As the colony grew stronger, the Dutch scattered themselves more over the interior; established themselves more firmly at Manhattan; and in this way gave to the City of New York its first incorporation two hundred and fifteen years ago. The ferries received early attention from the corporation. No one was permitted to be a ferryman, without a license from the magistrates. The ferryman also was required to provide proper boats and servants, with houses, on both sides of the river, to accommodate passengers. All officials passed free of toll; or, to speak more in

* A "fathom" was estimated, at " as much as a man could reach with his arms outstretched." The savages, consequently, were shrewd enough (in trading with the whites) to choose their largest and tallest men for measuring sticks or standards.

accordance with the language of the present day, were dead-heads. But the ferryman was not compelled to cross the river in a tempest. Footpassengers were charged three stivers each, except the Indians, who paid six, unless two or more went over together.* The annual salary of the Burgomasters was also, at this period, fixed at three hundred and fifty guilders (think of that, oh, City Fathers!), and the Shepens at two hundred and fifty. A corporate seal was now granted to the city, in which the principal object was a beaver, as was also the case, as has been seen, with the seal of the New Netherlands.

The first charter of New Netherland restricted, as we have seen, the commercial privileges of the patroons; but in the year 1640, they were extended to "all free colonists," and the stockholders in the Dutch Company. Nevertheless, the latter body adhered to onerous imports, for its own benefit, and required a duty of ten per cent, on all goods shipped to New Netherland, and five upon return cargoes, excepting peltry, which paid ten at Manhattan, before exported. The prohibition of manufactures within the province was now abolished, and the Company renewed its promise to send over " as many blacks as possible."

In 1643, the colonists easily obtained goods from the Company's warehouse, whither they were obliged to bring their fur purchases, before shipment to Holland. The furs were then generally sold at Amsterdam, under the supervision of the patroon, whose share, at first, was one-half, but was afterward reduced to one-sixth. Under this system, the price of a beaver's skin, which before 1642 had been six, now rose to ten "fathoms." It was, therefore, considered proper for the colonial authorities to regulate this traffic; and they, accordingly, fixed the price at nine "fathoms" of white wampum, at the same time forbidding all persons to "go into the bush to trade." Another proclamation also declared that no inhabitants of the colonies should presume to buy any goods from the residents. It would appear, however, that these ordinances could not be enforced; for a sloop, soon after, arriving with a cargo, the colonists purchased what they wanted. The commissary was then ordered to search the houses for concealed goods. But the old record naively says: "The Schout gossipped, without making a search." How closely do the custom-house officers of the present day follow in the steps of their ancestral colleagues!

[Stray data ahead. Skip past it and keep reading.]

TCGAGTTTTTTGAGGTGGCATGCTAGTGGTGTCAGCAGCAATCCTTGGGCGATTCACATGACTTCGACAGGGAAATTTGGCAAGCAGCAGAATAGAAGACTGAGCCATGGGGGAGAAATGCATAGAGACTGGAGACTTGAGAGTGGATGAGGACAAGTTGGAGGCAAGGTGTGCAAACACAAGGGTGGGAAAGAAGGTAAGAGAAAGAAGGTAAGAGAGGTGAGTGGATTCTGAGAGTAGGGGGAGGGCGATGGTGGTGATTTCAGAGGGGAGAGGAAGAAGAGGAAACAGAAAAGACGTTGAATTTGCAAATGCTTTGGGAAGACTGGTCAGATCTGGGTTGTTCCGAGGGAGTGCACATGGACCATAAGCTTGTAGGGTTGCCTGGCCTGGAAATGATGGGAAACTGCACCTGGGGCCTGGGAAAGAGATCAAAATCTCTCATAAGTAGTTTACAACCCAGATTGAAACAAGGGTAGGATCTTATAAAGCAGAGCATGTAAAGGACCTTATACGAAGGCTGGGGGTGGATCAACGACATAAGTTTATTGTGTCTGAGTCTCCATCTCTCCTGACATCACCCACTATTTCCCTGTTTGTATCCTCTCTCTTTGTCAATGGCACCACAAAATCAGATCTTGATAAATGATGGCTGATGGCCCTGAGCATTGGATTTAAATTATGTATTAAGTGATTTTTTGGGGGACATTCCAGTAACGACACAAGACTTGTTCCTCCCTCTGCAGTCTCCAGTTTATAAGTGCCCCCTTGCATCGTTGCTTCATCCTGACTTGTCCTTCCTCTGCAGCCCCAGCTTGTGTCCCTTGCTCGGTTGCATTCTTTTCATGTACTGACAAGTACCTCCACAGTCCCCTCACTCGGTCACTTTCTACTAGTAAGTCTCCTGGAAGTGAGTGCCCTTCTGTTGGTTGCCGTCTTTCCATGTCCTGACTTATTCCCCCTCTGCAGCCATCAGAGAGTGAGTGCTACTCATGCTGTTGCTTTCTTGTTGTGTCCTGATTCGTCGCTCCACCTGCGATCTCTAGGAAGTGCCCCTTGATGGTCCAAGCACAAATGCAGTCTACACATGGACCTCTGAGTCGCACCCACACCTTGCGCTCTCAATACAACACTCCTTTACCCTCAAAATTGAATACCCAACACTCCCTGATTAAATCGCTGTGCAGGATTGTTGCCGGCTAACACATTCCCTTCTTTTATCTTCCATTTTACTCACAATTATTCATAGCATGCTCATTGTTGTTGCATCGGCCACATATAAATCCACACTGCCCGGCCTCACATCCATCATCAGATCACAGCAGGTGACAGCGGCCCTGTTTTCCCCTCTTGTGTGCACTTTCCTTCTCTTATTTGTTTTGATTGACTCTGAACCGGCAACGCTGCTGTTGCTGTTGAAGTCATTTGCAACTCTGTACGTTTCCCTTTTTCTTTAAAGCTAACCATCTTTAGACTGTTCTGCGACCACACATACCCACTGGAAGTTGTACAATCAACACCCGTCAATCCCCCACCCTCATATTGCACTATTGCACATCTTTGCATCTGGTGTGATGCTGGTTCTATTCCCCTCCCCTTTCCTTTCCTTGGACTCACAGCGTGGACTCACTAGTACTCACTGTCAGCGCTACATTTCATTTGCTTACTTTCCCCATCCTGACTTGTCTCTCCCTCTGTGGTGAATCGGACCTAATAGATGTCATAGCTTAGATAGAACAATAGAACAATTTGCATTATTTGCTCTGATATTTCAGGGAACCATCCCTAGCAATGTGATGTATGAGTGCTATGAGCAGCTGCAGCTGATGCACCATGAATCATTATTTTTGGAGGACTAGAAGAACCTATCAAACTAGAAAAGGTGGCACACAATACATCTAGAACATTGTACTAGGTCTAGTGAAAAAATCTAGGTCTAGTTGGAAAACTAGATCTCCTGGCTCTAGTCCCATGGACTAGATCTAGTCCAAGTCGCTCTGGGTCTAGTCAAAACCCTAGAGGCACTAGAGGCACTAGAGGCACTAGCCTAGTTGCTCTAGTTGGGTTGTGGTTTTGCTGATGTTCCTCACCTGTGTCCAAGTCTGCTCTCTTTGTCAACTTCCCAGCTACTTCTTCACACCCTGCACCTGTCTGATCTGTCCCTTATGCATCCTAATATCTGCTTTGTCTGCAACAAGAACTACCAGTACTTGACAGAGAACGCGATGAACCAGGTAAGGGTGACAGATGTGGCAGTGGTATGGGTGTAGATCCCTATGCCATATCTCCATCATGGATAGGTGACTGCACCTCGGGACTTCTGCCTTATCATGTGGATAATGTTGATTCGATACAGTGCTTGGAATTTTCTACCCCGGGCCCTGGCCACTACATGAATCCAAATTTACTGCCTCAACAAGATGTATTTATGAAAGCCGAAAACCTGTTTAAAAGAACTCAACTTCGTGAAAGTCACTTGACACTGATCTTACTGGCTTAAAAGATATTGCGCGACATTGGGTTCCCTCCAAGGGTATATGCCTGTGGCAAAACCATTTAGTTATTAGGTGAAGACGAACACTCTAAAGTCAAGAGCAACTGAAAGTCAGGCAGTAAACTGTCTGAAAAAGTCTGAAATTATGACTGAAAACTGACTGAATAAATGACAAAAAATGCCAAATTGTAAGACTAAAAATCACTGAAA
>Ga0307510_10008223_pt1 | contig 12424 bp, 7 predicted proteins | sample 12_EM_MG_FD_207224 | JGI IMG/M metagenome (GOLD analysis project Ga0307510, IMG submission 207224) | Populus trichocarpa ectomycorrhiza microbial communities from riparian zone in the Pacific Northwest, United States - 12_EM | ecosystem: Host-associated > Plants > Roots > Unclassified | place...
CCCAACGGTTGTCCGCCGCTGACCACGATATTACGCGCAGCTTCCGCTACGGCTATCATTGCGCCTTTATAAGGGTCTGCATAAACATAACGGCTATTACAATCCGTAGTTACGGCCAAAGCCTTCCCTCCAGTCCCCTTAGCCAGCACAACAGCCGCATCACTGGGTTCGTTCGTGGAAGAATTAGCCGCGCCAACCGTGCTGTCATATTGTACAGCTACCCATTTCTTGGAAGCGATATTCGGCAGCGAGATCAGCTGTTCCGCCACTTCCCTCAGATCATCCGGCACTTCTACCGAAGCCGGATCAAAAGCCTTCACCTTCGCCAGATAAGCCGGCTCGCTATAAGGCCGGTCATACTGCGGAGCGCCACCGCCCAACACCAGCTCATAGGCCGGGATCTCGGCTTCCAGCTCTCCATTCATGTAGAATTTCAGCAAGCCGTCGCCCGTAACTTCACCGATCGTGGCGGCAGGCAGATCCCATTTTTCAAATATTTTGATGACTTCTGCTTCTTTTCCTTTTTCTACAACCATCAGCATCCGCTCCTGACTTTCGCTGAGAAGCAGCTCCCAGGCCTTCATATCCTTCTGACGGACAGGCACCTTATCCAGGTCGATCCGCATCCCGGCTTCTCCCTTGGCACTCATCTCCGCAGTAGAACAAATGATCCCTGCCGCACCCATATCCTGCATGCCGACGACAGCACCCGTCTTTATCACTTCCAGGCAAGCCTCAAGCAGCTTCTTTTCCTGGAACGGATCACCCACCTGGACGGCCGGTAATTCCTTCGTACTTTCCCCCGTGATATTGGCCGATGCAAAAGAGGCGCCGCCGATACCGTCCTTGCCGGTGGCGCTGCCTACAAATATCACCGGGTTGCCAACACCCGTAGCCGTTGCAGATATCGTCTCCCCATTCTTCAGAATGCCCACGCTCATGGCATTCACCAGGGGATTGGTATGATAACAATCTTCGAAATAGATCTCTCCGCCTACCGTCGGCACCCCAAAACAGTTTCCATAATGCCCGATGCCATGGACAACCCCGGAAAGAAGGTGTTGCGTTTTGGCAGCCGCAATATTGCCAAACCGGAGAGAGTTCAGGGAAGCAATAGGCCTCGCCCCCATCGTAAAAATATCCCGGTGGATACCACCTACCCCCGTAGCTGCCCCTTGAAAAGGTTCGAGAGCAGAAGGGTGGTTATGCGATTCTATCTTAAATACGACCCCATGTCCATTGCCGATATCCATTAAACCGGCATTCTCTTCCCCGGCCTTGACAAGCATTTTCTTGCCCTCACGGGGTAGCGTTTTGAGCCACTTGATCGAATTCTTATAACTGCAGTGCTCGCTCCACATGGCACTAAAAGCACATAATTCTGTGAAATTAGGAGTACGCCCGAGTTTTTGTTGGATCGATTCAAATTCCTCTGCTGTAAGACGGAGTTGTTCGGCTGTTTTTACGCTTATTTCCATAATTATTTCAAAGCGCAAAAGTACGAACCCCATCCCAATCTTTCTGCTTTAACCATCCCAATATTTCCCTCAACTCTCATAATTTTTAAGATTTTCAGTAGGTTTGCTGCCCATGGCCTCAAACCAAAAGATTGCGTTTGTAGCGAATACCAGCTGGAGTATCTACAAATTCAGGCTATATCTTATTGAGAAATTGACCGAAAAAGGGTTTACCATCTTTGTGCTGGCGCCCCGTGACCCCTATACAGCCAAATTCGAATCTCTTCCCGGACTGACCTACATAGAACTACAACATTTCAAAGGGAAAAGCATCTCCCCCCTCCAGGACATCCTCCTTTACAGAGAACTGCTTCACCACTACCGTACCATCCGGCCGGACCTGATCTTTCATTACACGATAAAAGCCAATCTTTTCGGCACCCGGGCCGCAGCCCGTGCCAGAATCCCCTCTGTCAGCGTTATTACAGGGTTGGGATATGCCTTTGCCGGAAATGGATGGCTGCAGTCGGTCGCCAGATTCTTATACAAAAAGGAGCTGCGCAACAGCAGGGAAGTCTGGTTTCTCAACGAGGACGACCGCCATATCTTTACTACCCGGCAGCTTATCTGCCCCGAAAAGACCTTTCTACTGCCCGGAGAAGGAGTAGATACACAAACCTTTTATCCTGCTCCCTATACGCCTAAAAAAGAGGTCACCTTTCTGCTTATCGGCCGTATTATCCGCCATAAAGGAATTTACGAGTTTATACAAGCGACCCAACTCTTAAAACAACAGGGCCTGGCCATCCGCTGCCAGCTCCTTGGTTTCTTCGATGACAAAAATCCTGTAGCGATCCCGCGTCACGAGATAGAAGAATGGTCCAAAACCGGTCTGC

In 1644, the ever-busy New Englanders—imagining that the beavers came from "a groat lake in the northwest part" of their patent—began to covet a share in the fur trade on the Delaware. Accordingly, an expedition was dispatched from Boston to "sail up the Delaware, as high as they could go; and some of the company, under the conduct of Mr.

* On the 19th of March, 1658, the ferry was put up at auction, and leased to Hermanns Van Bossung, for three years, at three hundred guilders per annum. Compare this with the price recently paid by Mr. Stevens for a lease of the Hoboken Ferry.

William Aspinwall, a good artist, and one who had been in those parts, to pass by small skiffs or canoes up the river, so far as they could." Connected with this exploring party two centuries and a quarter ago, we accordingly notice a name of world-wide fame among us—that of one of our noblest and most honored merchants. The expedition failing, another bark " was sent out the same year from Boston, to trade at Delaware." Wintering in the bay, during the spring she went to the Maryland side, and in three weeks obtained five hundred beaver-skins—a " good parcel." But this second Boston trading voyage was ruined by the savages; for, as the bark was leaving, fifteen Indians came aboard, "as if they would trade again," and suddenly drawing their hatchets from under their coats, killed the captain, with three of the crew, and then rifled the vessel of all her goods.